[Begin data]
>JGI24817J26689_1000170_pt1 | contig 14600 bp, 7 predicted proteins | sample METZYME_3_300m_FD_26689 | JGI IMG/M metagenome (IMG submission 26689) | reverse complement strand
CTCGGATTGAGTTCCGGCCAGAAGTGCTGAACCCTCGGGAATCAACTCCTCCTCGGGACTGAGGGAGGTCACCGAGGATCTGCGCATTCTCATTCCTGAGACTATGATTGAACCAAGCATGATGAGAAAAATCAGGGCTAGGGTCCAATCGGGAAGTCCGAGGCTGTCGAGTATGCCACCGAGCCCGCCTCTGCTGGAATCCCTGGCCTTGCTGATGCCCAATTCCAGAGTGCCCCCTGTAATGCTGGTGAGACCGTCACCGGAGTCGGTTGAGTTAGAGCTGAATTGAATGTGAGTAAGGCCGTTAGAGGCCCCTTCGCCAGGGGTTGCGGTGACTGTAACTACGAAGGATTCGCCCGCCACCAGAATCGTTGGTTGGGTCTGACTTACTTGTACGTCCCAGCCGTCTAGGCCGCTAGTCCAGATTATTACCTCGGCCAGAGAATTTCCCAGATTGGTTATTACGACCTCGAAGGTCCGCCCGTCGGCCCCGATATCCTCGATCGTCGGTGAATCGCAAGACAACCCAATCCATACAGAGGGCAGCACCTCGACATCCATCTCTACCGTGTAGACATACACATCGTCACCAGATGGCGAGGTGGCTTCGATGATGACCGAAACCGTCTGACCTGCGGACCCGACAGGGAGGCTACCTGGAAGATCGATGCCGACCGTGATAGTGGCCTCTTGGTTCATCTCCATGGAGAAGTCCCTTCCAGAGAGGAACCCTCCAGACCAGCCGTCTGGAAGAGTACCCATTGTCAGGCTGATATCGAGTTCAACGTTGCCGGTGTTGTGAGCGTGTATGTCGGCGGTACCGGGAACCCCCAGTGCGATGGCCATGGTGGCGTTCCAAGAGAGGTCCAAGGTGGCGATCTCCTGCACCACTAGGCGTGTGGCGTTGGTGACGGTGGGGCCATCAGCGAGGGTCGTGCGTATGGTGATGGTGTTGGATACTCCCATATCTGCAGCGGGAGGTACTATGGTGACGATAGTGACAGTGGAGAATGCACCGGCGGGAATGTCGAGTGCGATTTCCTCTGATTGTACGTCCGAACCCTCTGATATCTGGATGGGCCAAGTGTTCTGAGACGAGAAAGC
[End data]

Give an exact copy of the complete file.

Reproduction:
>JGI24817J26689_1000170_pt1 | contig 14600 bp, 7 predicted proteins | sample METZYME_3_300m_FD_26689 | JGI IMG/M metagenome (IMG submission 26689) | reverse complement strand
CTCGGATTGAGTTCCGGCCAGAAGTGCTGAACCCTCGGGAATCAACTCCTCCTCGGGACTGAGGGAGGTCACCGAGGATCTGCGCATTCTCATTCCTGAGACTATGATTGAACCAAGCATGATGAGAAAAATCAGGGCTAGGGTCCAATCGGGAAGTCCGAGGCTGTCGAGTATGCCACCGAGCCCGCCTCTGCTGGAATCCCTGGCCTTGCTGATGCCCAATTCCAGAGTGCCCCCTGTAATGCTGGTGAGACCGTCACCGGAGTCGGTTGAGTTAGAGCTGAATTGAATGTGAGTAAGGCCGTTAGAGGCCCCTTCGCCAGGGGTTGCGGTGACTGTAACTACGAAGGATTCGCCCGCCACCAGAATCGTTGGTTGGGTCTGACTTACTTGTACGTCCCAGCCGTCTAGGCCGCTAGTCCAGATTATTACCTCGGCCAGAGAATTTCCCAGATTGGTTATTACGACCTCGAAGGTCCGCCCGTCGGCCCCGATATCCTCGATCGTCGGTGAATCGCAAGACAACCCAATCCATACAGAGGGCAGCACCTCGACATCCATCTCTACCGTGTAGACATACACATCGTCACCAGATGGCGAGGTGGCTTCGATGATGACCGAAACCGTCTGACCTGCGGACCCGACAGGGAGGCTACCTGGAAGATCGATGCCGACCGTGATAGTGGCCTCTTGGTTCATCTCCATGGAGAAGTCCCTTCCAGAGAGGAACCCTCCAGACCAGCCGTCTGGAAGAGTACCCATTGTCAGGCTGATATCGAGTTCAACGTTGCCGGTGTTGTGAGCGTGTATGTCGGCGGTACCGGGAACCCCCAGTGCGATGGCCATGGTGGCGTTCCAAGAGAGGTCCAAGGTGGCGATCTCCTGCACCACTAGGCGTGTGGCGTTGGTGACGGTGGGGCCATCAGCGAGGGTCGTGCGTATGGTGATGGTGTTGGATACTCCCATATCTGCAGCGGGAGGTACTATGGTGACGATAGTGACAGTGGAGAATGCACCGGCGGGAATGTCGAGTGCGATTTCCTCTGATTGTACGTCCGAACCCTCTGATATCTGGATGGGCCAAGTGTTCTGAGACGAGAAAGC